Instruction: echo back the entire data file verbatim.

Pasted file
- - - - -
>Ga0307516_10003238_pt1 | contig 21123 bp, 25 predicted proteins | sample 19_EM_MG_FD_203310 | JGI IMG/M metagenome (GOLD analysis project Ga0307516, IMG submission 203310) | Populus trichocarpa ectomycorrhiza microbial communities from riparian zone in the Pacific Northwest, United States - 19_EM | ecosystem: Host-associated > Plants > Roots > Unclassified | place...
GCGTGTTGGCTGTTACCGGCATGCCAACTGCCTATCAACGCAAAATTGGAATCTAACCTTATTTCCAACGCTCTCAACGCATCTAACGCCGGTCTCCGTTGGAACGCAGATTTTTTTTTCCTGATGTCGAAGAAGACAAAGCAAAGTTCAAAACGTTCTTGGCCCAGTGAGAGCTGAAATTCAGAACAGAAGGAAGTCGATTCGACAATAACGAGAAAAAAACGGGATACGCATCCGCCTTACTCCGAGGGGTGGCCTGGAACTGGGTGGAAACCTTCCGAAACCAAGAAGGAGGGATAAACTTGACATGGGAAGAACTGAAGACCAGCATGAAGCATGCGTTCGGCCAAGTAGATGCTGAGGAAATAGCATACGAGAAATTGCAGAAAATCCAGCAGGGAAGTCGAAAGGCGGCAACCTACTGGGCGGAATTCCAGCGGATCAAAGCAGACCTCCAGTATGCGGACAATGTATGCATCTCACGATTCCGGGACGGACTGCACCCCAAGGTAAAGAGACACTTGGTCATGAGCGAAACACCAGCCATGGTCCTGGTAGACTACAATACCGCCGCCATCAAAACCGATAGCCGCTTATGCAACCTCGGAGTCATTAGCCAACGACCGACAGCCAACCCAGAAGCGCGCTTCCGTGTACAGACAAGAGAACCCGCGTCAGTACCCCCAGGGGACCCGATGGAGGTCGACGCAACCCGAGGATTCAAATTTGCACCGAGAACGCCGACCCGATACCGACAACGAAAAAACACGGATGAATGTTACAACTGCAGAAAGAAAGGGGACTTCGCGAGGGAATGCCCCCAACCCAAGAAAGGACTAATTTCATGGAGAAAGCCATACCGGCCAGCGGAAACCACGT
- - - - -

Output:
>Ga0307516_10003238_pt1 | contig 21123 bp, 25 predicted proteins | sample 19_EM_MG_FD_203310 | JGI IMG/M metagenome (GOLD analysis project Ga0307516, IMG submission 203310) | Populus trichocarpa ectomycorrhiza microbial communities from riparian zone in the Pacific Northwest, United States - 19_EM | ecosystem: Host-associated > Plants > Roots > Unclassified | place...
GCGTGTTGGCTGTTACCGGCATGCCAACTGCCTATCAACGCAAAATTGGAATCTAACCTTATTTCCAACGCTCTCAACGCATCTAACGCCGGTCTCCGTTGGAACGCAGATTTTTTTTTCCTGATGTCGAAGAAGACAAAGCAAAGTTCAAAACGTTCTTGGCCCAGTGAGAGCTGAAATTCAGAACAGAAGGAAGTCGATTCGACAATAACGAGAAAAAAACGGGATACGCATCCGCCTTACTCCGAGGGGTGGCCTGGAACTGGGTGGAAACCTTCCGAAACCAAGAAGGAGGGATAAACTTGACATGGGAAGAACTGAAGACCAGCATGAAGCATGCGTTCGGCCAAGTAGATGCTGAGGAAATAGCATACGAGAAATTGCAGAAAATCCAGCAGGGAAGTCGAAAGGCGGCAACCTACTGGGCGGAATTCCAGCGGATCAAAGCAGACCTCCAGTATGCGGACAATGTATGCATCTCACGATTCCGGGACGGACTGCACCCCAAGGTAAAGAGACACTTGGTCATGAGCGAAACACCAGCCATGGTCCTGGTAGACTACAATACCGCCGCCATCAAAACCGATAGCCGCTTATGCAACCTCGGAGTCATTAGCCAACGACCGACAGCCAACCCAGAAGCGCGCTTCCGTGTACAGACAAGAGAACCCGCGTCAGTACCCCCAGGGGACCCGATGGAGGTCGACGCAACCCGAGGATTCAAATTTGCACCGAGAACGCCGACCCGATACCGACAACGAAAAAACACGGATGAATGTTACAACTGCAGAAAGAAAGGGGACTTCGCGAGGGAATGCCCCCAACCCAAGAAAGGACTAATTTCATGGAGAAAGCCATACCGGCCAGCGGAAACCACGT